‘I’m fighting for money,’ Colony’s barracks says of Trump’s 2016 role

(Bloomberg) — Tom Barrack is being questioned by federal prosecutors over a 2016 text message to a friend who made fun of his work on Donald Trump’s presidential campaign.

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“I’m fighting for money,” Barack wrote.

The Colony Capital LLC founder faced intense cross-examination at trial on Thursday, accusing him of trying to influence U.S. policy as an unregistered United Arab Emirates agent. Prosecutor Samuel Nitze used the text to question Barak’s earlier testimony that his advice to the Trump campaign and administration was not motivated by investments in the UAE’s sovereign wealth.

“You didn’t say, when your friends asked, ‘I’m doing this to promote tolerance,'” Nitze noted, adding, “You didn’t say, ‘I’m doing this to help good people in America. The Middle East.'”

“I didn’t,” Barack replied.

The tough cross-examination that began Thursday afternoon highlighted the risks Barack took in testifying in his defense. On the witness stand in federal court in Brooklyn, New York, since Monday, Barack, under questioning from his own lawyers, has tried to suggest that he is largely trying to reassure UAE and Middle Eastern leaders about Trump’s racism about Muslims election speech.

‘waste time’

Earlier on Thursday, Barak distanced himself from the $374 million inflows into his company from the UAE’s sovereign wealth fund. He claimed he was “not really” involved in raising a $300 million digital infrastructure fund that Abu Dhabi Investment Authority invested with Colony. He said he did not attend the meeting and that the rest of the team led work on the 2018 deal.

Part of the reason he kept his distance, Barack said, was the poor past performance of the Colony Fund. “My reputational capital in Abu Dhabi at the time was not that great,” he said, adding that “I chose not to be involved in the marketing process.”

Likewise, Barack said he had “hardly any” involvement in Mubadala Investment Co.’s $74 million investment in an office building in Los Angeles in 2017 and actually had strong skepticism about the project.

“My point is, I think it’s stupid and a waste of time, not a good use of Colony’s own balance sheet or capital,” Barack told jurors. But he said he voted to approve the deal as part of a 14-member investment committee.

Barak insisted there was no connection between his communications with Emirati officials, investments by the UAE’s sovereign wealth fund and his informal advice to the Trump campaign and administration. He testified Monday that his relationship with a friend holding the presidency turned out to be “catastrophic” for his business, as Trump’s split led to a “death march” for investors to exit the colony.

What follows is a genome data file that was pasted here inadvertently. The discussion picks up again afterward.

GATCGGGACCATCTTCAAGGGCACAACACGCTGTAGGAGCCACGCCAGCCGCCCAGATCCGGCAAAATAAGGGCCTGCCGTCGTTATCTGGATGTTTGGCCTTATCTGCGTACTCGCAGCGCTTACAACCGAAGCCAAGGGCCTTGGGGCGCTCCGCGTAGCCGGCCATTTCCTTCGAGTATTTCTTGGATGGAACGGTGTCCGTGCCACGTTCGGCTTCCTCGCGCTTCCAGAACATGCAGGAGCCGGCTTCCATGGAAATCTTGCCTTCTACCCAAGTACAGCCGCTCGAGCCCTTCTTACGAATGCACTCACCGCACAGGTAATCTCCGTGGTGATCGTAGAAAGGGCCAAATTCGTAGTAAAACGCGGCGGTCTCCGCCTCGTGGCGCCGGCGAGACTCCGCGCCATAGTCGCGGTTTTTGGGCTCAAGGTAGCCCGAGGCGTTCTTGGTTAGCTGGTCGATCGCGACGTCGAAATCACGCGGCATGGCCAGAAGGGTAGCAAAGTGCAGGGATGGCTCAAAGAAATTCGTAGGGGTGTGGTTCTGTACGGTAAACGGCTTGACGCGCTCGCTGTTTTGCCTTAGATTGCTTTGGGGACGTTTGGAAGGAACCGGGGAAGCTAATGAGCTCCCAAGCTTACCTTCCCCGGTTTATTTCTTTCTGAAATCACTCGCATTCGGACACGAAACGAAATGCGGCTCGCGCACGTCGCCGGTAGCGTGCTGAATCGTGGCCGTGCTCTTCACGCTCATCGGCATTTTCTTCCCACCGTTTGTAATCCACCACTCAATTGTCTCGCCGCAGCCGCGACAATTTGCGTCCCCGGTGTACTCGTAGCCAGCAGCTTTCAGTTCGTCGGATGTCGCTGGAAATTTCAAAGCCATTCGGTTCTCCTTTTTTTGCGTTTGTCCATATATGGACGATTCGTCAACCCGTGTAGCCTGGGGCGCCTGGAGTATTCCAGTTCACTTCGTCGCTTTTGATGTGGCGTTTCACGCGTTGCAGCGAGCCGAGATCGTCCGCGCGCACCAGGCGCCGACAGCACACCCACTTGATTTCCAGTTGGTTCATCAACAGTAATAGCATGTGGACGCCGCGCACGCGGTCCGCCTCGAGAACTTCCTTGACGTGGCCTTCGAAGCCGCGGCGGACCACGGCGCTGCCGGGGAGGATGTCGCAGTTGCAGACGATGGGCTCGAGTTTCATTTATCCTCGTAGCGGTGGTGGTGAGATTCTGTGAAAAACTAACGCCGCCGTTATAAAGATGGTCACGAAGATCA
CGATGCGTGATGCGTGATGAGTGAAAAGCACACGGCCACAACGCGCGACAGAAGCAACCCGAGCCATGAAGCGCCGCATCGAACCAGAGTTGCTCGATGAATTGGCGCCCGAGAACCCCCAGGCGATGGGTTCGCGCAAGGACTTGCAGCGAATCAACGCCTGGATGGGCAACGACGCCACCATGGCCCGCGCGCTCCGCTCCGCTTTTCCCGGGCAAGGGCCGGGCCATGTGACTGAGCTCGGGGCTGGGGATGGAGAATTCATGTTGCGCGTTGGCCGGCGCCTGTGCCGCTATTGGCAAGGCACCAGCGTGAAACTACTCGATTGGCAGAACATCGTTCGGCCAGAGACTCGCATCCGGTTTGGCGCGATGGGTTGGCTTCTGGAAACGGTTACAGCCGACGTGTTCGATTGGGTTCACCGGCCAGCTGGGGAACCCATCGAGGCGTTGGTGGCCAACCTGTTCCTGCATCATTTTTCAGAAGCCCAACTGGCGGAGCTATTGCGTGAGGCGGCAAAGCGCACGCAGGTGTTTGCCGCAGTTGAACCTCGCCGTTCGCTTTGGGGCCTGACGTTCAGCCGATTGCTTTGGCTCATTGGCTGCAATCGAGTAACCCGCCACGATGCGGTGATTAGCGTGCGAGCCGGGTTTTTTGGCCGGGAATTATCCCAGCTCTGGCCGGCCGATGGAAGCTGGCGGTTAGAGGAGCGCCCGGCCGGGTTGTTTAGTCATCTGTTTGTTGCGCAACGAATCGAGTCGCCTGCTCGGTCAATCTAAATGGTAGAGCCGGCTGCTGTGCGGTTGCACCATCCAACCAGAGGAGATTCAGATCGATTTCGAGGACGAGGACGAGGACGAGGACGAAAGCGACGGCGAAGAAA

Nietzsche began his cross-examination, suggesting that Barak showed his friendship with Trump to Sheikh Tanou bin Zayed, the UAE’s national security adviser and influential business figure, with the aim of gaining a business advantage.

“The truth is that Sheikh Tahnoon likes what you’re offering – access, influence, information – and you agree to get it for him in hopes of a longer-term business relationship?” the prosecutor asked.

“No,” Barack replied.

“You lied to Mr. Kushner”

Nitze also questioned Barrack in an email from an Emirati businessman, which he forwarded to Trump’s son-in-law, Jared Kushner, accusing Barrack of tampering with it, saying he should be the campaign’s only point of contact with the UAE. At the time, Nietzsche suggested, Barack was vying for influence with two other campaign advisers with ties to the Middle East.

“You deceived Mr. Kushner,” prosecutors said. “You went into the email and changed the text of it and pretended that’s what it said.” Barack denies changing the email.

“One reason you made yourself a Donald Trump advocate is to make money?” Nietzsche asked. “One of the reasons you want to be Mr. Trump’s translator — interpreter — is because you want to make money?”

Barack answered “no” to both charges. He is expected to return to the stands on Monday.

The case is United States v. Al Malik Alshahhi, 21-cr-00371, United States District Court, Eastern District of New York (Brooklyn).

——With the help of Song Zijia.

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